Alberta budget promising 10 new schools, and cash to replace, update 16 more

Alberta to budget for 10 new schools

EDMONTON — The coming Alberta budget will include funding for 10 new schools.

Sources have told The Canadian Press that Thursday’s budget will also have money for nine replacement schools and seven modernizations.

The projects are expected to create 6,800 brand new spaces and 6,000 replacement spaces in 15 municipalities.

Those locations include Edmonton, Calgary, Airdrie, Bonnyville, Banff, Drayton Valley, and Grande Prairie.

Education Minister David Eggen declined to confirm the information, but says the government is working to keep up with rising enrolments despite the downturn in the economy.

He noted that last year, Alberta opened 61 new or modernized schools to create 23,000 new student spaces across the province.

The province expects to finish 31 more projects by June to add 11,000 new spaces and another 7,000 modernized ones.

Eggen said young families are staying in the province and putting down roots, particularly in suburban areas around Edmonton and Calgary.

“Those people are buying houses and having kids, so it’s good for the long-term economy having a young population,” said Eggen in an interview Tuesday.

“We’re the youngest in the country, age-wise.”

He said the previous Progressive Conservative government fell far behind in building schools, but said a new system is now in place to get the projects off the ground, with quality control measures and incentives for builders who meet targets.

There are currently 139 school projects in various stages of planning and construction.

The budget comes as Alberta’s economy slowly begins to rebound from a drop in oil prices that drained billions of dollars from the government’s bottom line.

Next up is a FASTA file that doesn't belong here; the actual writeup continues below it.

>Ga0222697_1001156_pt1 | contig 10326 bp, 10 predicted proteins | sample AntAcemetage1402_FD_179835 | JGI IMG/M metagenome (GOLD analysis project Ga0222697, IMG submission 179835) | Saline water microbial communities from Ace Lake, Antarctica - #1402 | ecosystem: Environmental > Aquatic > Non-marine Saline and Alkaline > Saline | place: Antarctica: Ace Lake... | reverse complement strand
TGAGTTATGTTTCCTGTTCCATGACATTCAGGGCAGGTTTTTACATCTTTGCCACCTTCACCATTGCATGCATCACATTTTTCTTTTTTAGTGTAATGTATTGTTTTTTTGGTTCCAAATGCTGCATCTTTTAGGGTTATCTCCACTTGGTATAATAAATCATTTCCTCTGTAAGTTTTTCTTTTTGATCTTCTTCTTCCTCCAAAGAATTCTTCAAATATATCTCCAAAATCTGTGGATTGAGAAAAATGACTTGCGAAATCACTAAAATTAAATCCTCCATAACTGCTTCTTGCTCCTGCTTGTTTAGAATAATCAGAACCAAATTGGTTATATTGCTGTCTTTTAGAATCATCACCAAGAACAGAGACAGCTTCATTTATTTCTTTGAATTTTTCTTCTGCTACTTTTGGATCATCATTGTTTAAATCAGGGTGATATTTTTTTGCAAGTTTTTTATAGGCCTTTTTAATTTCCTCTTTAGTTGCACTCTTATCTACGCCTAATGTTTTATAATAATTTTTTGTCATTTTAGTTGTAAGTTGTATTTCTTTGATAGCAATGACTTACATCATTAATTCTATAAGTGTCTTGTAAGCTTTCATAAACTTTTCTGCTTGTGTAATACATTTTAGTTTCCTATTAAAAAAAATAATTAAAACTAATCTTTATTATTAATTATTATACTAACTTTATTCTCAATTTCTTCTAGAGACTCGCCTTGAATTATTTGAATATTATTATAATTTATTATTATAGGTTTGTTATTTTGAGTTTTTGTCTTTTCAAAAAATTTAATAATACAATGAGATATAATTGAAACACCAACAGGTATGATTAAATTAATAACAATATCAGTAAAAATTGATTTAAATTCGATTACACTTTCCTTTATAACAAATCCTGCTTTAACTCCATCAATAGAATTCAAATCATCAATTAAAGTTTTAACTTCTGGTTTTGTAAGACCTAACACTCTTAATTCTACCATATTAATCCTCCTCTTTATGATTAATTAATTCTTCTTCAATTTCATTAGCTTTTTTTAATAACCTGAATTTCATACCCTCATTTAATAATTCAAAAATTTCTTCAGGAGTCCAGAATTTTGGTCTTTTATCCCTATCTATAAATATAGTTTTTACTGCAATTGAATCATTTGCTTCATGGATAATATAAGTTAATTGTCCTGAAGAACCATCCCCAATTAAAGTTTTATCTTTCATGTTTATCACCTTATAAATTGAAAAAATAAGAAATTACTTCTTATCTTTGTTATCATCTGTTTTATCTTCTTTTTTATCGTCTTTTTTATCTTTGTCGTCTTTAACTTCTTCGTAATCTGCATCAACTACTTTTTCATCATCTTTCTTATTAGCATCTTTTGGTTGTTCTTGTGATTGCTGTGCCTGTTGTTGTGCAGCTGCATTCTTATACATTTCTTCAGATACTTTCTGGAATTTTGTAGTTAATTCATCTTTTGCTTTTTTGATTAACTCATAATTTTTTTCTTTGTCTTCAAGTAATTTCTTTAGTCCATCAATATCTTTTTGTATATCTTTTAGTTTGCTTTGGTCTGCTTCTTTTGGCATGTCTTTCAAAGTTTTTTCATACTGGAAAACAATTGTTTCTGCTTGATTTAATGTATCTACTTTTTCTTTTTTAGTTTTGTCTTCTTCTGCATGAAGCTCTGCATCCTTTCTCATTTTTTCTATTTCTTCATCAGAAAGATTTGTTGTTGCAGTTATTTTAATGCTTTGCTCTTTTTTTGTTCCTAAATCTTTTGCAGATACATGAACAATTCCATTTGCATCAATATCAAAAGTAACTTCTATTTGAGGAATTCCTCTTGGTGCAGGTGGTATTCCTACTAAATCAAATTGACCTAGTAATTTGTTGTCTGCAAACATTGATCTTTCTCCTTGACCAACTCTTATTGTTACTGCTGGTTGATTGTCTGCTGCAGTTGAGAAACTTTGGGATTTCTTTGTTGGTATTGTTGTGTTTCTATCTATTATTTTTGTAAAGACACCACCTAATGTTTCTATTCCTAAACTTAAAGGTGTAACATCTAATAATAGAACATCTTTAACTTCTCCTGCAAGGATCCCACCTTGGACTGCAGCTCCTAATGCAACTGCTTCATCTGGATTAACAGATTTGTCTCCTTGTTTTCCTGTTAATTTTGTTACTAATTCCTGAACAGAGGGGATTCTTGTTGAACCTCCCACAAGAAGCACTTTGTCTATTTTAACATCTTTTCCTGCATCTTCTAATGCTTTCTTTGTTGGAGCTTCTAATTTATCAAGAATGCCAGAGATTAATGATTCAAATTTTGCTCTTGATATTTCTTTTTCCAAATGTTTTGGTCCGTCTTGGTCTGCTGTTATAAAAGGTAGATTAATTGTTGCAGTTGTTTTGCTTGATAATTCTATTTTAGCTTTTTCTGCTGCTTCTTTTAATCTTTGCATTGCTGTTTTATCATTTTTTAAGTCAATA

Finance Minister Joe Ceci, speaking to reporters Tuesday, said the budget will continue to focus on spending for front-line services, but will also show how Alberta is working to reduce costs and lower the deficit.

Ceci said while the economy shows signs of rebounding, Albertans still need help, and he said that makes a deficit budget inevitable.

“Acting as a shock absorber does not mean that you throw Albertans and their ability to get services and programs out the window,” said Ceci.

“We’re going to invest in the things that are necessary, and doing that means that we need to run a deficit. That’s not going to be a surprise for anybody, I think.”

This year, Alberta is on track to run a $10.8-billion deficit. The interest on debt payments has surpassed $1 billion and government borrowing exceeds $32 billion.

Progressive Conservative Leader Ric McIver said he’s skeptical the budget will have measures to reduce spending.

“I’ll believe it when I see it,” said McIver.

“I think you’re going to see them spending their brains out, borrowing their brains out and putting Albertans in a bigger hole than they’ve ever been in before.”

Ceci made his comments at a traditional pre-budget photo-op where the finance minister presents new shoes to wear on budget day.

This year, Ceci instead presented a new pair of soccer cleats to a youngster to symbolize Alberta’s commitment to families.



Dean Bennett, The Canadian Press

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